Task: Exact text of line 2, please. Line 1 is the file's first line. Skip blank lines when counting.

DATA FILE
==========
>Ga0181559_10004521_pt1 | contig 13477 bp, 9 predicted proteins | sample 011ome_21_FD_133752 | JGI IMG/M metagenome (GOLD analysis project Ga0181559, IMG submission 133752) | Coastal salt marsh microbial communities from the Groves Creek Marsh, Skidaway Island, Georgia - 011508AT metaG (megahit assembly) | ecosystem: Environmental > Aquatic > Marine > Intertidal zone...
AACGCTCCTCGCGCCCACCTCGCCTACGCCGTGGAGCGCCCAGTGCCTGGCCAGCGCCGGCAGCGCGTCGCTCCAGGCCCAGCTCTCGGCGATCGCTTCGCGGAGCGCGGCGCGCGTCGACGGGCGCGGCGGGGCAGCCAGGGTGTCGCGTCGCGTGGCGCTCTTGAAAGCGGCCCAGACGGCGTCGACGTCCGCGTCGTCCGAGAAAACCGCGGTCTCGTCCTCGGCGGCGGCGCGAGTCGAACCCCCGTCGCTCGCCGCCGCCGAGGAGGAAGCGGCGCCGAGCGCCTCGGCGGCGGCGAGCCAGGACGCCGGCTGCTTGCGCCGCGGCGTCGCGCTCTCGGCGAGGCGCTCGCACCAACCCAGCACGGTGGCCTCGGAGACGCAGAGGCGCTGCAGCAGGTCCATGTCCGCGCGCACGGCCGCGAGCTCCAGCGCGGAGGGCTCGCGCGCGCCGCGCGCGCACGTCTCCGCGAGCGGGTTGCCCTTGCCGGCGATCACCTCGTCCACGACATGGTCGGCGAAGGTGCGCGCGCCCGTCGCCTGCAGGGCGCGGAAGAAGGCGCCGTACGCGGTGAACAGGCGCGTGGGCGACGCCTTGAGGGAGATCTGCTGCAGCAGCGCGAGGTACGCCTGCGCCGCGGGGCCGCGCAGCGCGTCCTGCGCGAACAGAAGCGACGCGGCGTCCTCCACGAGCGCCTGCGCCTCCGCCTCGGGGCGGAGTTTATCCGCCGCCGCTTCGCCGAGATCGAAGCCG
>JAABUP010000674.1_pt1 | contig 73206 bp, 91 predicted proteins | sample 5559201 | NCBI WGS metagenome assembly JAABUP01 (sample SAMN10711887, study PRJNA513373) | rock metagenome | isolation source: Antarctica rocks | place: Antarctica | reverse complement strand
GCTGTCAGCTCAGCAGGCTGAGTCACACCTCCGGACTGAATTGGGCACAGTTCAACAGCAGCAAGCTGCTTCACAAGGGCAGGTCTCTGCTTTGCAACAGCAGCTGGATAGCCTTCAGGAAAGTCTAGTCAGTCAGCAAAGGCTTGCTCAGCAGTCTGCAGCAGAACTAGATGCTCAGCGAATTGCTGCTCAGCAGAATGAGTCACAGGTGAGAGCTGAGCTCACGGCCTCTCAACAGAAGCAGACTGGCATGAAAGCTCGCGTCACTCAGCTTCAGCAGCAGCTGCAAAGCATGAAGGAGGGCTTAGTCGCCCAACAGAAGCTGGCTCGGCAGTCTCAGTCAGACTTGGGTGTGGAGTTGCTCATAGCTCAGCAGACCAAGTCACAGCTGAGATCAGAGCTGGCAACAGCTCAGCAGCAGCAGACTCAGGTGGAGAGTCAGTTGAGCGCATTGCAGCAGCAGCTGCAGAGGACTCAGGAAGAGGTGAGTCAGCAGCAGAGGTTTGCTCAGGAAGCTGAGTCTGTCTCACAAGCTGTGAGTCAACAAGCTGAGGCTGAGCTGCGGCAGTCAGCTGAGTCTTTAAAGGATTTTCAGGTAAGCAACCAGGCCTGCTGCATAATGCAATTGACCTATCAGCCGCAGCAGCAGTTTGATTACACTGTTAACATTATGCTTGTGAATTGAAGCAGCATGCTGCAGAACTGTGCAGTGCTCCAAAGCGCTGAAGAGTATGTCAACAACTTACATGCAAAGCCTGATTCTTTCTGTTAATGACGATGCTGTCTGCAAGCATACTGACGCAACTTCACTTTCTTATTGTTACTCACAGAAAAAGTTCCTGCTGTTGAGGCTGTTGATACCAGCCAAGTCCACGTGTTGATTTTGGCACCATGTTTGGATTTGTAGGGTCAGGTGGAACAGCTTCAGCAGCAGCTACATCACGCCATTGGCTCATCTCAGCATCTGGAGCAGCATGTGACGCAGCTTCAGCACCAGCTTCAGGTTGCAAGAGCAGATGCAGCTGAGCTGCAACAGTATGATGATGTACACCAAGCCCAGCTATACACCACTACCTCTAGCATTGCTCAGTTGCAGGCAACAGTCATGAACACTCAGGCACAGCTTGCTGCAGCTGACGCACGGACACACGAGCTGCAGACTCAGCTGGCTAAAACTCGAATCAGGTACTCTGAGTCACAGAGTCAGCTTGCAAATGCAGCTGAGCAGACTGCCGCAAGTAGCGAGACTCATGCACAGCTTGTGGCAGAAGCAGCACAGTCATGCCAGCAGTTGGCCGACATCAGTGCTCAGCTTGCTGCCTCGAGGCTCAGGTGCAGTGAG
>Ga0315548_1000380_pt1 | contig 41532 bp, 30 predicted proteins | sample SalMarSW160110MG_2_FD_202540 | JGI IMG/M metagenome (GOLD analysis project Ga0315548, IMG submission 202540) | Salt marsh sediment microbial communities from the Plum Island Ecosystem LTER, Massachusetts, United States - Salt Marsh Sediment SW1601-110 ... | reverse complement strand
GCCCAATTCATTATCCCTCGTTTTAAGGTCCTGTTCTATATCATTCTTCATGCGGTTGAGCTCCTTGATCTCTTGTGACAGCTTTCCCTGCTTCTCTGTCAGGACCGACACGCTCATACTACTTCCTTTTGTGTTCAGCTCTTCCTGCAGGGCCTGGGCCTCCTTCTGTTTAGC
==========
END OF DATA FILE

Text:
AACGCTCCTCGCGCCCACCTCGCCTACGCCGTGGAGCGCCCAGTGCCTGGCCAGCGCCGGCAGCGCGTCGCTCCAGGCCCAGCTCTCGGCGATCGCTTCGCGGAGCGCGGCGCGCGTCGACGGGCGCGGCGGGGCAGCCAGGGTGTCGCGTCGCGTGGCGCTCTTGAAAGCGGCCCAGACGGCGTCGACGTCCGCGTCGTCCGAGAAAACCGCGGTCTCGTCCTCGGCGGCGGCGCGAGTCGAACCCCCGTCGCTCGCCGCCGCCGAGGAGGAAGCGGCGCCGAGCGCCTCGGCGGCGGCGAGCCAGGACGCCGGCTGCTTGCGCCGCGGCGTCGCGCTCTCGGCGAGGCGCTCGCACCAACCCAGCACGGTGGCCTCGGAGACGCAGAGGCGCTGCAGCAGGTCCATGTCCGCGCGCACGGCCGCGAGCTCCAGCGCGGAGGGCTCGCGCGCGCCGCGCGCGCACGTCTCCGCGAGCGGGTTGCCCTTGCCGGCGATCACCTCGTCCACGACATGGTCGGCGAAGGTGCGCGCGCCCGTCGCCTGCAGGGCGCGGAAGAAGGCGCCGTACGCGGTGAACAGGCGCGTGGGCGACGCCTTGAGGGAGATCTGCTGCAGCAGCGCGAGGTACGCCTGCGCCGCGGGGCCGCGCAGCGCGTCCTGCGCGAACAGAAGCGACGCGGCGTCCTCCACGAGCGCCTGCGCCTCCGCCTCGGGGCGGAGTTTATCCGCCGCCGCTTCGCCGAGATCGAAGCCG